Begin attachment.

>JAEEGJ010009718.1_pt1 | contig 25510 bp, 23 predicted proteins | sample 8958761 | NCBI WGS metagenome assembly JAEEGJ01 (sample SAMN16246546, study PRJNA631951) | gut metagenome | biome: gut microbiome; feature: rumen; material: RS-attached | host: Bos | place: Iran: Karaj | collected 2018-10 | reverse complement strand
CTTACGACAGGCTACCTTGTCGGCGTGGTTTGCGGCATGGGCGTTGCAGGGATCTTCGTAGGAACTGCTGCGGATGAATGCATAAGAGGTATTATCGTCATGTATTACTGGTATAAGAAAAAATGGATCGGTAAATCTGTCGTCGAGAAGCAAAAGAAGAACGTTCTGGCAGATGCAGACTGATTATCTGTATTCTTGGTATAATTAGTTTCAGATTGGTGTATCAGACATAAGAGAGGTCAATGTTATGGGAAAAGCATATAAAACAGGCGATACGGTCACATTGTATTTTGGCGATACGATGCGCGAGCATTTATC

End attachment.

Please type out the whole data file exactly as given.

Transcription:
>JAEEGJ010009718.1_pt1 | contig 25510 bp, 23 predicted proteins | sample 8958761 | NCBI WGS metagenome assembly JAEEGJ01 (sample SAMN16246546, study PRJNA631951) | gut metagenome | biome: gut microbiome; feature: rumen; material: RS-attached | host: Bos | place: Iran: Karaj | collected 2018-10 | reverse complement strand
CTTACGACAGGCTACCTTGTCGGCGTGGTTTGCGGCATGGGCGTTGCAGGGATCTTCGTAGGAACTGCTGCGGATGAATGCATAAGAGGTATTATCGTCATGTATTACTGGTATAAGAAAAAATGGATCGGTAAATCTGTCGTCGAGAAGCAAAAGAAGAACGTTCTGGCAGATGCAGACTGATTATCTGTATTCTTGGTATAATTAGTTTCAGATTGGTGTATCAGACATAAGAGAGGTCAATGTTATGGGAAAAGCATATAAAACAGGCGATACGGTCACATTGTATTTTGGCGATACGATGCGCGAGCATTTATC